Tuxedo Park, NY - Gilded Age, International, Modernism in one place
"When you fish for love, bait with your heart, not your brain." Mark Twain
During America’s Gilded Age, numerous people focused on the new industrial fortunes as markets for their services. Richard Morris Hunt became a go-to architect for Gilded Age mansions and Frederick Law Olmsted was sought out to landscape Gilded Age estates (see Biltmore, for example, where George Vanderbilt hire both Hunt and Olmsted to design his French chateau-esque estate in Asheville, North Carolina in the 1890s). The Vanderbilt fortune, of course, was largely built on railroad during the era of America’s great railroad expansion, particularly centered on the New York City region.
Tuxedo Park, about an hour’s drive north of New York City, is one of the first planned communities in the United States. Developed in the 1880s by the heir to a tobacco fortune—Pierre Lorrilard IV—Tuxedo Park soon set the style, and name, for men’s evening dress the Tuxedo. The property was developed as a private hunting and fishing reserve and, surrounded by a high fence, essentially became America’s first gated community.
Catering to wealthy Gilded Age patrons, the developed lured both J.P. Morgan and William Waldorf Astor to have homes there amongst other luminaries. (The photo above of Mark Twain in Tuxedo Park in 1908 is in the public domain). Originally conceived with small cottages for rent, the development’s popularity soon led to the development of a private club, the Tuxedo Club and the Tuxedo Park Association. The development remained popular into the 1920s when the stock market crash and the subsequent Great Depression led to many residents selling their properties.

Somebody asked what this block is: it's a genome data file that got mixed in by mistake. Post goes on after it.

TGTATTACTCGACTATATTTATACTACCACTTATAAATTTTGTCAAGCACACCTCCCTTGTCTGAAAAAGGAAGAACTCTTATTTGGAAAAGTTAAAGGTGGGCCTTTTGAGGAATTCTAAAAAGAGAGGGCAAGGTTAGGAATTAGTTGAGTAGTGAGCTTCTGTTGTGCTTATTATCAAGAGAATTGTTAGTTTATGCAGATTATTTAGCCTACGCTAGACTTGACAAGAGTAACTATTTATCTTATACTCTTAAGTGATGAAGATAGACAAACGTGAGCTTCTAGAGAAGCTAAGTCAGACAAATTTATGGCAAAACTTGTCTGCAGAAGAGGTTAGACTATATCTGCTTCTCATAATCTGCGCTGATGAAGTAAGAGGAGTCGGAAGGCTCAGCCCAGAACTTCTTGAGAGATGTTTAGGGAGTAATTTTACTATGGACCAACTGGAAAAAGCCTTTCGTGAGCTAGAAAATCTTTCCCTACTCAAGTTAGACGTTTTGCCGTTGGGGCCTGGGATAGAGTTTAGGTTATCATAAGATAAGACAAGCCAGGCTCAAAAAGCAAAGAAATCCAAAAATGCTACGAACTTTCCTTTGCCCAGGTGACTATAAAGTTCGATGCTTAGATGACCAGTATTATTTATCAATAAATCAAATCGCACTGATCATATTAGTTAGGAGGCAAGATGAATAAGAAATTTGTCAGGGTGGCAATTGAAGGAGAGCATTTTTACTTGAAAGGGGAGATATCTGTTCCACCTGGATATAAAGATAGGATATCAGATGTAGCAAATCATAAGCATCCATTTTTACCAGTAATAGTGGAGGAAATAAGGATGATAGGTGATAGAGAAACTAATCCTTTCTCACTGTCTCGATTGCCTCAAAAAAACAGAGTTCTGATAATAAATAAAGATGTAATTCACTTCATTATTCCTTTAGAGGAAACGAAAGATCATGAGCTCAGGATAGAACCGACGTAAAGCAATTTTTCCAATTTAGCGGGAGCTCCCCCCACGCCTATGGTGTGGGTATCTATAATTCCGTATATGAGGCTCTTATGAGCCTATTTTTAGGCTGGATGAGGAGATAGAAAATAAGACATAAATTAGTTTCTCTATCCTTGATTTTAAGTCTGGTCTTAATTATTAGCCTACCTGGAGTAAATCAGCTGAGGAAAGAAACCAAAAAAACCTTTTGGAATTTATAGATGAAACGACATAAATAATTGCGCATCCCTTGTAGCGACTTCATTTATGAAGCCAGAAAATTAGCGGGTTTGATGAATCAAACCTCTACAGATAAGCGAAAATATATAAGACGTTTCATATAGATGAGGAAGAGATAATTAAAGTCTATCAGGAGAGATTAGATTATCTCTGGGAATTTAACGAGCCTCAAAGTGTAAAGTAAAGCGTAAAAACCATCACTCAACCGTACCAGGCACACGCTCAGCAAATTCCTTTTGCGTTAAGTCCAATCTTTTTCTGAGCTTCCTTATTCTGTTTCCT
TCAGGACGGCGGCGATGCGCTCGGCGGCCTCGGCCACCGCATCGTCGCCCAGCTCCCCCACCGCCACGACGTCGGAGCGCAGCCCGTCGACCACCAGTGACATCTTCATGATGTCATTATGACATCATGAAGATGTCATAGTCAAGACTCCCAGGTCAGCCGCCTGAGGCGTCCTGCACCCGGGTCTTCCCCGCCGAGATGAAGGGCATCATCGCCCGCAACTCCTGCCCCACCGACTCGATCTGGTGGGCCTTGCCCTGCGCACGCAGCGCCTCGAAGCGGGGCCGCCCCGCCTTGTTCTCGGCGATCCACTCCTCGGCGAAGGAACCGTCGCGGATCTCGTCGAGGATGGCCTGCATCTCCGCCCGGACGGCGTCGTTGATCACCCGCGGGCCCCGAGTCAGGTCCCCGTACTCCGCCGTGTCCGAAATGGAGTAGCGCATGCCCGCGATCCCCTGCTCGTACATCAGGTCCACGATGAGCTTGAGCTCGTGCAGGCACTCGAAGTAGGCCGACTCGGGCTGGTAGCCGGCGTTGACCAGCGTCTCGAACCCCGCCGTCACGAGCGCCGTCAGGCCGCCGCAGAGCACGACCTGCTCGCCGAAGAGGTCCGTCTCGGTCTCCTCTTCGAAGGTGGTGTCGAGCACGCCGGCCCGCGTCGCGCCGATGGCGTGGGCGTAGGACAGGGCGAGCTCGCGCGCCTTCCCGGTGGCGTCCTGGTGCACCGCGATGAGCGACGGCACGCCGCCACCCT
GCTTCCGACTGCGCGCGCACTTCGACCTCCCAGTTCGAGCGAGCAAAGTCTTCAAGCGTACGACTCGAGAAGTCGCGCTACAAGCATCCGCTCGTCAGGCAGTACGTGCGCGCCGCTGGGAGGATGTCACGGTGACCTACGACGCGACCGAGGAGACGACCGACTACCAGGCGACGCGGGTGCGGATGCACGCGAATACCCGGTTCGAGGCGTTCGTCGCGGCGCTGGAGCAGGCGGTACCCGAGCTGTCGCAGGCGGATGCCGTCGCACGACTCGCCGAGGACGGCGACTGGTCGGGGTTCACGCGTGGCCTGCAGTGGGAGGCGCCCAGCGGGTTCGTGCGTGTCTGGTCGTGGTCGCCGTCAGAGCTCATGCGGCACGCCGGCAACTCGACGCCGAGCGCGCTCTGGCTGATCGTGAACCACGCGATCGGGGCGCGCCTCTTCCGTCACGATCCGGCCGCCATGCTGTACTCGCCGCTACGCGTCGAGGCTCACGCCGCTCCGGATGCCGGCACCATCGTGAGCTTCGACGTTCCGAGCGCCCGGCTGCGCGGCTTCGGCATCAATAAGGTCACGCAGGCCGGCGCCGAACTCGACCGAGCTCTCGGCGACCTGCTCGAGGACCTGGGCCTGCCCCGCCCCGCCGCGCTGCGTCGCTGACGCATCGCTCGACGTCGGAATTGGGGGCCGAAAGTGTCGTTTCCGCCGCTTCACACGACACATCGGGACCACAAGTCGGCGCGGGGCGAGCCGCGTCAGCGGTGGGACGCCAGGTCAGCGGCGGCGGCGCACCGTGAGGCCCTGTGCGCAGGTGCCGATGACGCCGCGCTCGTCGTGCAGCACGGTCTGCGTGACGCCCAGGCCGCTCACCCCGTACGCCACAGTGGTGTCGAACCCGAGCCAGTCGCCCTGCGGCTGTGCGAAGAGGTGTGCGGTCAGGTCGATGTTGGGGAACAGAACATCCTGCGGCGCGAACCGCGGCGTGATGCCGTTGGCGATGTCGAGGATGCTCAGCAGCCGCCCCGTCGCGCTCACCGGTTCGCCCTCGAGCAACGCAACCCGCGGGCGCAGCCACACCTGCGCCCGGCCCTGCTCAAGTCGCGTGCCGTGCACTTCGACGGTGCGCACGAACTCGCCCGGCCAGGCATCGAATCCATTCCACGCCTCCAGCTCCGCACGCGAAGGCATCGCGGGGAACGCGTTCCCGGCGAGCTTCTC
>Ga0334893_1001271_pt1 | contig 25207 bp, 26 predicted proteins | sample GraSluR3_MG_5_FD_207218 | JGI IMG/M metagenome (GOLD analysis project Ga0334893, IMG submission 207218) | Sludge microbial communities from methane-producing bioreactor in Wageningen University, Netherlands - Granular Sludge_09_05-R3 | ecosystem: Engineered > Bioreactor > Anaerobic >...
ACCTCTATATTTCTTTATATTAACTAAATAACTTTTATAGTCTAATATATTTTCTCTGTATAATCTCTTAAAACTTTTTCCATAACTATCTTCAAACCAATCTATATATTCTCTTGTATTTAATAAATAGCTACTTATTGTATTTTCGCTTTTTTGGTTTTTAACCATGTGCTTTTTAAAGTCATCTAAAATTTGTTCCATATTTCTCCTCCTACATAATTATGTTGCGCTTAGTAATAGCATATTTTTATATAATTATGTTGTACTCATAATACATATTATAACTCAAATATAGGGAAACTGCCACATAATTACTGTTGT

Following the Gilded Age architecture of Tudor-style shingled cottages, the next wave of construction in the 1940s and later included more up-to-date mid-century modern or international style architecture. One such property for sale includes a modern (1970) house “in the "style of Phillip Johnson or Mies van der Rohe” set amongst the ruins of a Gilded Age estate. Numerous other properties in Tuxedo Park are for sale as well (see links below).
Tuxedo Park (scroll down the linked page) was listed on the National Register of Historic Places in 1980 and the Tuxedo Park Historical Society was formed in 1982.
Modernist home built on ruins of Gilded Age estate asks $2.4 million
By Megan Barber
May 17, 2019
Tuxedo Park: The Gilded Age Community that time forgot
By Robert Khederian
March 2, 2017
Old-World Estate with 21st Century Luxuries
By Lanning Taliafarro
Patch New City
April 13, 2019
What you get f or $2.25 million
The New York Times
By Sean Carney
April 22, 2019
Mint-Condition International Style House In Hudson Valley
By Michael Woyton
Patch Mid Hudson Valley
May 18, 2019